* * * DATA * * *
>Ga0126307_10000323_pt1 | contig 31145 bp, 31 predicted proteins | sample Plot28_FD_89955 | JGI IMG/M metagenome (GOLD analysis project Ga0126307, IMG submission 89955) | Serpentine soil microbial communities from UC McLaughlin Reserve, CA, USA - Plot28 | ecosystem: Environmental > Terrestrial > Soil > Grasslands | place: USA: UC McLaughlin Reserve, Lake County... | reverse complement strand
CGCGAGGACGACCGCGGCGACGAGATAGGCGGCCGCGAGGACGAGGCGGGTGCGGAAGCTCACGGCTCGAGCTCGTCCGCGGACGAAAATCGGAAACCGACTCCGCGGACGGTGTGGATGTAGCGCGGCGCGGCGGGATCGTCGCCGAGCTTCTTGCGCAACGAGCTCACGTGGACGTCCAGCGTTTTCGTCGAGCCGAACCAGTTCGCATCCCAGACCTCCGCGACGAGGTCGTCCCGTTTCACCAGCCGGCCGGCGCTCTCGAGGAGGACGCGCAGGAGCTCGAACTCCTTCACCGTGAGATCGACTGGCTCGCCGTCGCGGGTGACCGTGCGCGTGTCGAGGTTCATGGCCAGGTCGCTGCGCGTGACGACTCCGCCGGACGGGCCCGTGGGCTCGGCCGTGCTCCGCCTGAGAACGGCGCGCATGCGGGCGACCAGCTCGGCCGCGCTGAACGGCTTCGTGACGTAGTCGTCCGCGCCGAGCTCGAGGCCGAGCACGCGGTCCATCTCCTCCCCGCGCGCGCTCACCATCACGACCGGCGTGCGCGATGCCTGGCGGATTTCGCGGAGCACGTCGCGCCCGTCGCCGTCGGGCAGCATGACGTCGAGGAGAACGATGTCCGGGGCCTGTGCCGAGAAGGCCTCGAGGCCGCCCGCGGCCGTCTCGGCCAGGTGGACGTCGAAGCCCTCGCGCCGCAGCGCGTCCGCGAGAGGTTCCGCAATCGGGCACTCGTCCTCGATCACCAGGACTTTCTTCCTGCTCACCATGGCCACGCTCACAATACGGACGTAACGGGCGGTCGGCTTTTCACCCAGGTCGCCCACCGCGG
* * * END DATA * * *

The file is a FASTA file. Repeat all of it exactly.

>Ga0126307_10000323_pt1 | contig 31145 bp, 31 predicted proteins | sample Plot28_FD_89955 | JGI IMG/M metagenome (GOLD analysis project Ga0126307, IMG submission 89955) | Serpentine soil microbial communities from UC McLaughlin Reserve, CA, USA - Plot28 | ecosystem: Environmental > Terrestrial > Soil > Grasslands | place: USA: UC McLaughlin Reserve, Lake County... | reverse complement strand
CGCGAGGACGACCGCGGCGACGAGATAGGCGGCCGCGAGGACGAGGCGGGTGCGGAAGCTCACGGCTCGAGCTCGTCCGCGGACGAAAATCGGAAACCGACTCCGCGGACGGTGTGGATGTAGCGCGGCGCGGCGGGATCGTCGCCGAGCTTCTTGCGCAACGAGCTCACGTGGACGTCCAGCGTTTTCGTCGAGCCGAACCAGTTCGCATCCCAGACCTCCGCGACGAGGTCGTCCCGTTTCACCAGCCGGCCGGCGCTCTCGAGGAGGACGCGCAGGAGCTCGAACTCCTTCACCGTGAGATCGACTGGCTCGCCGTCGCGGGTGACCGTGCGCGTGTCGAGGTTCATGGCCAGGTCGCTGCGCGTGACGACTCCGCCGGACGGGCCCGTGGGCTCGGCCGTGCTCCGCCTGAGAACGGCGCGCATGCGGGCGACCAGCTCGGCCGCGCTGAACGGCTTCGTGACGTAGTCGTCCGCGCCGAGCTCGAGGCCGAGCACGCGGTCCATCTCCTCCCCGCGCGCGCTCACCATCACGACCGGCGTGCGCGATGCCTGGCGGATTTCGCGGAGCACGTCGCGCCCGTCGCCGTCGGGCAGCATGACGTCGAGGAGAACGATGTCCGGGGCCTGTGCCGAGAAGGCCTCGAGGCCGCCCGCGGCCGTCTCGGCCAGGTGGACGTCGAAGCCCTCGCGCCGCAGCGCGTCCGCGAGAGGTTCCGCAATCGGGCACTCGTCCTCGATCACCAGGACTTTCTTCCTGCTCACCATGGCCACGCTCACAATACGGACGTAACGGGCGGTCGGCTTTTCACCCAGGTCGCCCACCGCGG